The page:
NYC Taxi Industry Leads Charge to Ban Confessions of Judgment Nationwide

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NYC TaxiNew York State may have outlawed entering confessions of judgments (COJs) against out-of-state debtors in their courts, but federal legislators want to see a ban on their use nationwide. On Thursday, the House Financial Services Committee convened for a hearing on predatory debt collection. Notably adding small businesses to the mix with consumers, COJs repeatedly came under attack.

Testimony presented by Bhairavi Desai, executive Director of the 22,000 member New York Taxi Workers Alliance, claimed that predatory lenders are aggressively relying on COJs to “intimidate borrowers into making large sum payments towards outstanding loan balances.” Desai provided one such COJ affidavit to the Committee in which allegedly victimized defendants had confessed to judgment for nearly $600,000. The plaintiff was 160-year-old New York Community Bank, not an alternative finance company.

The NYC taxi business has moved front and center after the New York Times published a bombshell story in May that alleged lenders unfairly trapped Taxi medallion owners into loans they could not repay. The occasional reliance on COJs was vaguely mentioned but struck a nerve with critics already frothing to make them illegal.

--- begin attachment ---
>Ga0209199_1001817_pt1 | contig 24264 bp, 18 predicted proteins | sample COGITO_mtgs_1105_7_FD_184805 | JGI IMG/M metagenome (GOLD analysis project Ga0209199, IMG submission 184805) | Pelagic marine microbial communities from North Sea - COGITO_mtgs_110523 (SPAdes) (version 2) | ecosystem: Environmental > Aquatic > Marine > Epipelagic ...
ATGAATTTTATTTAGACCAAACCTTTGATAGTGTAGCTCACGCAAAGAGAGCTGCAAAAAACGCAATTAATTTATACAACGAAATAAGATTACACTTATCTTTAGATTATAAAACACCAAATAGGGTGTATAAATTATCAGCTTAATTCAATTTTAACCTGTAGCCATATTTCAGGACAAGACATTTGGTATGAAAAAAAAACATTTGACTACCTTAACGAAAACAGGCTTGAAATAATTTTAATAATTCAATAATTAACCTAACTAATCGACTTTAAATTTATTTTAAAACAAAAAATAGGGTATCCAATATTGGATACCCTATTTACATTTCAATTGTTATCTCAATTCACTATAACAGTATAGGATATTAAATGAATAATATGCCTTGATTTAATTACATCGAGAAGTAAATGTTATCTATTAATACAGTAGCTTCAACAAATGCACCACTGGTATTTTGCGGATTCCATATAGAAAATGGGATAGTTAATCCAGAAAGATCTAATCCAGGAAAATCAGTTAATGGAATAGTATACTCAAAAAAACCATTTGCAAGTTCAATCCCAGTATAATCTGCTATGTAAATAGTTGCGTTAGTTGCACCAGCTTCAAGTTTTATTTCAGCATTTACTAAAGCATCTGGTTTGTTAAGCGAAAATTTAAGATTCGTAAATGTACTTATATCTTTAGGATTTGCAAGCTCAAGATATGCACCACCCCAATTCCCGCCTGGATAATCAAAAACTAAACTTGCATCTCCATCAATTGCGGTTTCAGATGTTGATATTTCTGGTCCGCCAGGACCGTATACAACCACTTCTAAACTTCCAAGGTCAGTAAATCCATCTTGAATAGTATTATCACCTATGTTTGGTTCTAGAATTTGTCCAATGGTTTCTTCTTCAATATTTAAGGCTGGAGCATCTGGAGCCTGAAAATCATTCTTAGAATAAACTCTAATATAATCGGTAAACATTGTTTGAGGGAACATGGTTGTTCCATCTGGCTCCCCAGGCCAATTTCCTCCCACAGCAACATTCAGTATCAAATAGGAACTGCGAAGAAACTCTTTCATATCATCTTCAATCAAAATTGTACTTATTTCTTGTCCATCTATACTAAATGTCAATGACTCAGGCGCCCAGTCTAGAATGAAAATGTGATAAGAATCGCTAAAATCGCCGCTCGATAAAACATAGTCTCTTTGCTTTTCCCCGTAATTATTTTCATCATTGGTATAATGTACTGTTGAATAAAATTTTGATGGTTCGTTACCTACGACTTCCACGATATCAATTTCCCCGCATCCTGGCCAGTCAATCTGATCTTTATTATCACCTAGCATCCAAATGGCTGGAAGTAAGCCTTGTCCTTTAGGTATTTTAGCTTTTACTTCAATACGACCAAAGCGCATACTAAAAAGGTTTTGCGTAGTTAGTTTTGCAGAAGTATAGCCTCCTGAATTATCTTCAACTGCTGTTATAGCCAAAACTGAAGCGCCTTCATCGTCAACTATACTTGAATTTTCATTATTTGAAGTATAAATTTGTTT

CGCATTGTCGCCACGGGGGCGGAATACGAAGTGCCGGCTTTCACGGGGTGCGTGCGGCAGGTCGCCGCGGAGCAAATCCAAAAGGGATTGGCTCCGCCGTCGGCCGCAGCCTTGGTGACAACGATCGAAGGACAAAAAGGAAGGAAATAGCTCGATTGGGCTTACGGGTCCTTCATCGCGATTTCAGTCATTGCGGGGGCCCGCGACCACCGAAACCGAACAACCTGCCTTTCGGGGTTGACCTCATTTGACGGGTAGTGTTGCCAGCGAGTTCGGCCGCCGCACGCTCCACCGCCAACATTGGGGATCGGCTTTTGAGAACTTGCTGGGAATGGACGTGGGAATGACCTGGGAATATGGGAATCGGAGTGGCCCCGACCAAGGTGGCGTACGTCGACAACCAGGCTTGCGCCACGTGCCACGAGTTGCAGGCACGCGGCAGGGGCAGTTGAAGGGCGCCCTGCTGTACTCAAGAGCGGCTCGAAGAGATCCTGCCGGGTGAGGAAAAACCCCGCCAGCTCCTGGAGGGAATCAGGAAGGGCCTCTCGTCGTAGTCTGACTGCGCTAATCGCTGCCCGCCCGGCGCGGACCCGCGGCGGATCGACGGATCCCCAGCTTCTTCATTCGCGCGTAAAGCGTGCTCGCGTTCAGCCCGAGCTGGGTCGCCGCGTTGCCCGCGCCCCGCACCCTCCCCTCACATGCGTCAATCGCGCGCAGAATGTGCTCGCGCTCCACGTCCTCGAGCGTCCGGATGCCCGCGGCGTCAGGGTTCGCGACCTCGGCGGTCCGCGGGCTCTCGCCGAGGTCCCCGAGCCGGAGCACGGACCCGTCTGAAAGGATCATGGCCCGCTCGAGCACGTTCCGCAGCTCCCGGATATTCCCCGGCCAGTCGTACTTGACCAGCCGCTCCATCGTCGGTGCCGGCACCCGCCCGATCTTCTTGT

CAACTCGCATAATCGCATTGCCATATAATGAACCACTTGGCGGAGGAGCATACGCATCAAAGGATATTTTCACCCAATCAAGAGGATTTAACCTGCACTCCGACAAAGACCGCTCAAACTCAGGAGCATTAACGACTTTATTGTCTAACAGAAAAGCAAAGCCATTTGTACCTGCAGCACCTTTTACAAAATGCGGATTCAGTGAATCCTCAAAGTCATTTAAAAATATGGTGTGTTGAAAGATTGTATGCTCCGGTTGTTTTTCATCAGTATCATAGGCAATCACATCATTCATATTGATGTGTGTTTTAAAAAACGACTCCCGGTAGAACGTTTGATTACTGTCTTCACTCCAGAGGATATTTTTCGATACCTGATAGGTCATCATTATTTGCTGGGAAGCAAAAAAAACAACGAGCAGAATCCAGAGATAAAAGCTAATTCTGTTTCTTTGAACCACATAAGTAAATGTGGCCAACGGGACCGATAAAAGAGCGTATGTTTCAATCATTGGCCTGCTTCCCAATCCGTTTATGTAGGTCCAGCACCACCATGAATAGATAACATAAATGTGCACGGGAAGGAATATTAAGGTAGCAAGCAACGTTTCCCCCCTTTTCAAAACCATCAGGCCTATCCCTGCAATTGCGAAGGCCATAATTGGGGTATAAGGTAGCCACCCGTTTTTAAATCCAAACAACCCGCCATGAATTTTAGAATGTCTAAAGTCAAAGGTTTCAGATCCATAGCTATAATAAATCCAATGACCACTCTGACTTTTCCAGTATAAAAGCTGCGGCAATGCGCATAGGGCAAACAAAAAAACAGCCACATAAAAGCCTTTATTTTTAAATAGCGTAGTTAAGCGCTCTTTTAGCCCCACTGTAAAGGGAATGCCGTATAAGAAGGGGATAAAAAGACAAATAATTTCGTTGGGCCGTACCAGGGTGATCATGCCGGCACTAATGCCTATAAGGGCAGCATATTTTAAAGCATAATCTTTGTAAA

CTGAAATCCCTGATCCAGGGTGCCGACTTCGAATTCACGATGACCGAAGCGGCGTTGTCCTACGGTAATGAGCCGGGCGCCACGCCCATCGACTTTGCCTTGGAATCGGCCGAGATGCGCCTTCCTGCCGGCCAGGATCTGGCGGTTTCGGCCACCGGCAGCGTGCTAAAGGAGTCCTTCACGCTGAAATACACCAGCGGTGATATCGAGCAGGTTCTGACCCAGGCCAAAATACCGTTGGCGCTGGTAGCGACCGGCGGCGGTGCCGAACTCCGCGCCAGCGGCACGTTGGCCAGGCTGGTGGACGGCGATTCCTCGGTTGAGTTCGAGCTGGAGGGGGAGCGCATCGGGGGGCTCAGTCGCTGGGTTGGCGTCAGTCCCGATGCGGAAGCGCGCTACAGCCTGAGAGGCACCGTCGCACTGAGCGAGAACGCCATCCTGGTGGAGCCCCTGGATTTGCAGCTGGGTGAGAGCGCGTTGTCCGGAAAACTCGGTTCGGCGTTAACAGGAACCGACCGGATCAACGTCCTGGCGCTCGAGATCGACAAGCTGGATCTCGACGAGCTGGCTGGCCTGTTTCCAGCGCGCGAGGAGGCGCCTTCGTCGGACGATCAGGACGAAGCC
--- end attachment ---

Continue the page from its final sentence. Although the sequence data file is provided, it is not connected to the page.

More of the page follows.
Bhairavi Desai taxi industryDesai explained that unusually high suicide rates in the taxi business are rooted in part by predatory lending practices. “The real stories are the tens of thousands of drivers we see today that are really dying a slow death from despair, from stress from the crisis of this debt,” she told the Committee on Thursday. “Confessions of judgment have basically meant that when [the taxi medallion market] started to fall, drivers were told that they had to pay up the total sum of what was owed on that debt, had to produce $350,000, $400,000 overnight.”

FTC Commissioner Rohit Chopra voiced his support for a COJ ban when called upon to testify. “The FTC has unique jurisdiction to attack debt collection and discrimination issues in the small business lending market and we should look to restrict terms like confessions of judgment that the FTC banned in consumer loans ages ago.”

The Bloomberg stories that led to new legislation in New York were only mentioned during the hearing once and only in passing.

A slew of bills have been introduced to pursue the Committee’s initiatives. In addition to the Small Business Fairness Lending Act that would outlaw COJs from small business finance transactions nationwide, the Small Business Fair Debt Collection Protection Act seeks to apply the existing Fair Debt Collections Practices Act to small businesses and effectively put small business lenders under the regulatory purview of the CFPB.

You can watch the hearing below:

Last modified: November 18, 2019
Sean Murray


Category: Regulation

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